Instead of having that feeling of joy of building the perfectly run organization, I'm just plopping buildings down anywhere just to keep the ever growing number of plates spinning. Even though that is the same thing that you do in previous games, there is no decision making or player-made way of impacting things.
Cookie ClickerWhen your game is all about optimization without player thinking, then all you have is a clicker game
I felt like I was playing a clicker game instead of a strategy game; there is no choice or input, the game just needs me to push buttons to make things happen.
What makes games built around optimization intriguing is how the player can go back and make changes and rewrite their previous plans and designs. In previous Anno games, once you got access to higher tier structures that could do more, you could get rid of less optimal structures and change things around.
With Anno 2205 however, there are no different buildings with exception to power; again, forcing you to repeat the same steps over and over again with the only measure that you're doing good is the credit balance.
A counter example would be Big Pharma and how it allows the player to constantly retool their assembly line with different arrangements, machines and ingredients to produce the best medicines the player can make.
The difference between a clicker game and a strategy game is all about what the player is actually doing. When the entire process of gameplay is simply a binary act of pushing buttons or don't, then there is no thought process or actual involvement by the player going on. But when the player is actually looking at what they have set up and actively thinking about how to make it better, then that's where the strategy behind optimization comes into play.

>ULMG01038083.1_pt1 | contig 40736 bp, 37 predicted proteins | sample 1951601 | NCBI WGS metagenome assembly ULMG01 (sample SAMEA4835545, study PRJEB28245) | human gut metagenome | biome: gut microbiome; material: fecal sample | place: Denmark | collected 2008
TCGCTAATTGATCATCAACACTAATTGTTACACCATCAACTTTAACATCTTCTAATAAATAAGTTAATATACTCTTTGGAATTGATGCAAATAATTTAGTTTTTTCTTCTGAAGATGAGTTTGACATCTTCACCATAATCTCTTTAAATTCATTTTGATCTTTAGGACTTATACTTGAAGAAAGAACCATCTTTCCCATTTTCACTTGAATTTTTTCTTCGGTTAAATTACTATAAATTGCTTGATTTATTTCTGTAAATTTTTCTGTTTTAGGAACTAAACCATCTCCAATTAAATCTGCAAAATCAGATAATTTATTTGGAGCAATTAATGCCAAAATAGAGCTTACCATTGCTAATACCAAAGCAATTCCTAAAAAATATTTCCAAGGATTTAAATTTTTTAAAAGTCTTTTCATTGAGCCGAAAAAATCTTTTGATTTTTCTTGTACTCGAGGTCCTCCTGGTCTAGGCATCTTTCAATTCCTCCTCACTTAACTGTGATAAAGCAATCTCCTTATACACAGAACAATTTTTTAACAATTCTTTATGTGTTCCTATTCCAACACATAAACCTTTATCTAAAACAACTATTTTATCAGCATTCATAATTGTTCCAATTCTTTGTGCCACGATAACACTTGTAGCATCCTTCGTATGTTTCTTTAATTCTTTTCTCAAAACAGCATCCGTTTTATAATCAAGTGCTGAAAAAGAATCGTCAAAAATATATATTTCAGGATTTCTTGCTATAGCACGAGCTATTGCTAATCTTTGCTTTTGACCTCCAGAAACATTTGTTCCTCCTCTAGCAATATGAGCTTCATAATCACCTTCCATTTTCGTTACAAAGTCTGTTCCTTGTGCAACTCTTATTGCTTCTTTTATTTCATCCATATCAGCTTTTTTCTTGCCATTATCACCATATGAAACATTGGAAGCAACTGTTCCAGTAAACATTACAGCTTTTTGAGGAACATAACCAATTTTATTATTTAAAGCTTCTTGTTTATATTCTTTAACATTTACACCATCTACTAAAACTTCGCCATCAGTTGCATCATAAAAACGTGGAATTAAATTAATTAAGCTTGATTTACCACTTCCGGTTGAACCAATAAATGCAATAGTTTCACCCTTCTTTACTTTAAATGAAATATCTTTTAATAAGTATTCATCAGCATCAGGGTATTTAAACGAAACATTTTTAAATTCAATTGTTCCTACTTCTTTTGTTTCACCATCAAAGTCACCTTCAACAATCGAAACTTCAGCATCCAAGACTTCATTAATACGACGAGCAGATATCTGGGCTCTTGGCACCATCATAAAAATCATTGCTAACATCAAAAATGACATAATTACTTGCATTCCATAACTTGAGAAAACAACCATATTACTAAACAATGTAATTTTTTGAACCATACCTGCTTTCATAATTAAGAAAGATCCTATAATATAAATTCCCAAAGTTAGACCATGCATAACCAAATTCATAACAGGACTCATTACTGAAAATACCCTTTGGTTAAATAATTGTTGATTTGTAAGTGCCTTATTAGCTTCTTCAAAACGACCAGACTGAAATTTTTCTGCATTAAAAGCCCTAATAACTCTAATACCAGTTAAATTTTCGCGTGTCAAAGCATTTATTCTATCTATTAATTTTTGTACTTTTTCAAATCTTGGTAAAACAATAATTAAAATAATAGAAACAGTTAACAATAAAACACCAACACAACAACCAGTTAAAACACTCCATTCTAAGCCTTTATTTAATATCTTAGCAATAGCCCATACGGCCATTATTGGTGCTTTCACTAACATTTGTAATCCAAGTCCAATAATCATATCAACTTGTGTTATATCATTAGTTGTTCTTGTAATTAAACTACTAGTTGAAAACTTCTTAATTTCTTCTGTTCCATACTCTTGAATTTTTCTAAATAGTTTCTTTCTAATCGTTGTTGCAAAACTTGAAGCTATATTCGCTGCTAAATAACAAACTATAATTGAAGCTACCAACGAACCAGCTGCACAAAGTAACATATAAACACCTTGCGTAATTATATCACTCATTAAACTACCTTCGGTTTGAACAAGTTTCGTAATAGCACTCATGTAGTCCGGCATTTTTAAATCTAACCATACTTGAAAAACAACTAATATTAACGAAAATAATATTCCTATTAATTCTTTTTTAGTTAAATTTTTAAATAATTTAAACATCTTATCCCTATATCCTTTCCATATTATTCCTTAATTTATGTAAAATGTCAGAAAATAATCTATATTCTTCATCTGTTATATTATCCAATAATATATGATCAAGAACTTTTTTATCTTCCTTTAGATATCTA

Anno 2205Instead of providing more depth as the game goes on, you're simply dealing with larger numbers and more time in-between actions
One of the hardest things to do in the previous Anno game was building a corporate HQ. This required a lot of resources, planning and one of hell of a production chain. I was able to do that and felt very proud of myself for getting it all figured out.
And yet, I have no desire to take things further in Anno 2205; I've clicked enough buttons and watched enough numbers go up and down.
Despite the almost mechanical nature and thinking that goes into heavy optimization, there still needs to be player involvement. If I can literally get up and walk away and let the game play itself, then why is the player even a part of the process of the game?
(For posts and podcasts on game design and the industry, check out Game-Wisdom, along with the new Youtube channel for daily videos. And my Patreon campaign to secure some much needed monthly funding.)
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About the Author(s)
For more than seven years, I have been researching and contributing to the field of game design. These contributions range from QA for professional game productions to writing articles for sites like Gamasutra and Quarter To Three.
With my site Game-Wisdom our goal is to create a centralized source of critical thinking about the game industry for everyone from enthusiasts, game makers and casual fans; to examine the art and science of games. I also do video plays and analysis on my Youtube channel. I have interviewed over 500 members of the game industry around the world, and I'm a two-time author on game design with "20 Essential Games to Study" and "Game Design Deep Dive Platformers."